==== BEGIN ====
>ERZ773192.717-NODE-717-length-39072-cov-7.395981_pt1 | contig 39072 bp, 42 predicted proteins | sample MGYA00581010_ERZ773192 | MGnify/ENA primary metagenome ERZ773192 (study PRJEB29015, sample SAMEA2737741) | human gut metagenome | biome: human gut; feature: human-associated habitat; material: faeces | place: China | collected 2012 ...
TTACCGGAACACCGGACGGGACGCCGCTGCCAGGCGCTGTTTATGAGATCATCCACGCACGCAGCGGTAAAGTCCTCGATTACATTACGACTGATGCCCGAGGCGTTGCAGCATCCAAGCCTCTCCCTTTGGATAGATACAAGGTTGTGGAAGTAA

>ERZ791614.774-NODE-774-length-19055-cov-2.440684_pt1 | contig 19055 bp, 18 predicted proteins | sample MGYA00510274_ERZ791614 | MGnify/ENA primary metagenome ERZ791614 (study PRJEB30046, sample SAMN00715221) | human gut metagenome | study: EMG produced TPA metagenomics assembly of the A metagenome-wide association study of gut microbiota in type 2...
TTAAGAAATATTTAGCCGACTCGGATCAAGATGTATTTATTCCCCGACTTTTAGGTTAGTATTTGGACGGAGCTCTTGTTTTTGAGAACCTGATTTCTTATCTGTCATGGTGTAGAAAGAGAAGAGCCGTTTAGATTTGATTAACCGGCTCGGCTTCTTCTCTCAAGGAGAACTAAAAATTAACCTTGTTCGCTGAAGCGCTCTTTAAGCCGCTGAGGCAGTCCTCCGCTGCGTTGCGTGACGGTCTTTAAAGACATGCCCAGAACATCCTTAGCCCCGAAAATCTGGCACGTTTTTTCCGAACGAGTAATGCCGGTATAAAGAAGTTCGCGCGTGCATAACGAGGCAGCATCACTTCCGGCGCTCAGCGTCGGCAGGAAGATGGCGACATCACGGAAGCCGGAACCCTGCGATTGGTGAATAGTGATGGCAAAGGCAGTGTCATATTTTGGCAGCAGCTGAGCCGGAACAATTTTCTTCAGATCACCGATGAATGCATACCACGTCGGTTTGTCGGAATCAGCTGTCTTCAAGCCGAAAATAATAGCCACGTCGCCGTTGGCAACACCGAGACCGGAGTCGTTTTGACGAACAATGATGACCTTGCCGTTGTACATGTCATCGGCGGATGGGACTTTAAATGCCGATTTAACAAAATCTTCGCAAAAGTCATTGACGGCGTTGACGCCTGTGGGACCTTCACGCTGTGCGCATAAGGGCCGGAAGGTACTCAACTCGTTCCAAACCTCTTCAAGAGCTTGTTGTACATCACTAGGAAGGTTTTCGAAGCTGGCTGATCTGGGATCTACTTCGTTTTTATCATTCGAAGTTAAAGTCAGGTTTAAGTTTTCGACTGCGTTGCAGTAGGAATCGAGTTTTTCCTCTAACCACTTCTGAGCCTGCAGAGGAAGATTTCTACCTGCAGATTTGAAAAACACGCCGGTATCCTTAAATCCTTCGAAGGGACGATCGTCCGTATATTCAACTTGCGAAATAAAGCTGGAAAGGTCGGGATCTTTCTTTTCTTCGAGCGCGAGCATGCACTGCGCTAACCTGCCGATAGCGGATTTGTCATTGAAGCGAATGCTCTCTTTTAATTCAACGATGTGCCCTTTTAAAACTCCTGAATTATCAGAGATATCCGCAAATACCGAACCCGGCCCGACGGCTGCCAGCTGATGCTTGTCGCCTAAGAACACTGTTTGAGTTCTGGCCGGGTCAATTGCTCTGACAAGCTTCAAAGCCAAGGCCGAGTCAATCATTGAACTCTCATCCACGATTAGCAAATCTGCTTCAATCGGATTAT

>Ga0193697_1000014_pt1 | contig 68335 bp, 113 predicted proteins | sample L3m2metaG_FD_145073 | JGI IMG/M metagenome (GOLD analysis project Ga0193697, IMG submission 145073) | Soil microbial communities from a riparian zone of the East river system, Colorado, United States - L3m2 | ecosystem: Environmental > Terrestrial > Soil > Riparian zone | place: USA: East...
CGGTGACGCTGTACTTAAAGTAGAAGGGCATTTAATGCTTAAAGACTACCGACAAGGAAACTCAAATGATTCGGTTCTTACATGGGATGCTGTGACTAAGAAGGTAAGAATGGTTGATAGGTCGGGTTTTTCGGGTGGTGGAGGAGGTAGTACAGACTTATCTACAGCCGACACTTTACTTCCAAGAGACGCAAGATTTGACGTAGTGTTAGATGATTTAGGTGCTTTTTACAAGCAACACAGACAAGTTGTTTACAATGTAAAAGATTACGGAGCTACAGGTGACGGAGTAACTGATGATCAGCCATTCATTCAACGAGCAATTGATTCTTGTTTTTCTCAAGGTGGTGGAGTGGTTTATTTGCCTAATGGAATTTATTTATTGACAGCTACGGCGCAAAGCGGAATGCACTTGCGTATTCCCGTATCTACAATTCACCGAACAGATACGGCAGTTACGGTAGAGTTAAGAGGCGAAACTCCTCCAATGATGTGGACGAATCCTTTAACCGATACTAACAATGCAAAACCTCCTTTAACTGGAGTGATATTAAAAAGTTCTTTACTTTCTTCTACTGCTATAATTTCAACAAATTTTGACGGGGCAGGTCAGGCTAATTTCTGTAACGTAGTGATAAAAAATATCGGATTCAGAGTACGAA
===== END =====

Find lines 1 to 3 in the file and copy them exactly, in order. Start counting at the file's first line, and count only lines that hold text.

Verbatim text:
>ERZ773192.717-NODE-717-length-39072-cov-7.395981_pt1 | contig 39072 bp, 42 predicted proteins | sample MGYA00581010_ERZ773192 | MGnify/ENA primary metagenome ERZ773192 (study PRJEB29015, sample SAMEA2737741) | human gut metagenome | biome: human gut; feature: human-associated habitat; material: faeces | place: China | collected 2012 ...
TTACCGGAACACCGGACGGGACGCCGCTGCCAGGCGCTGTTTATGAGATCATCCACGCACGCAGCGGTAAAGTCCTCGATTACATTACGACTGATGCCCGAGGCGTTGCAGCATCCAAGCCTCTCCCTTTGGATAGATACAAGGTTGTGGAAGTAA

>ERZ791614.774-NODE-774-length-19055-cov-2.440684_pt1 | contig 19055 bp, 18 predicted proteins | sample MGYA00510274_ERZ791614 | MGnify/ENA primary metagenome ERZ791614 (study PRJEB30046, sample SAMN00715221) | human gut metagenome | study: EMG produced TPA metagenomics assembly of the A metagenome-wide association study of gut microbiota in type 2...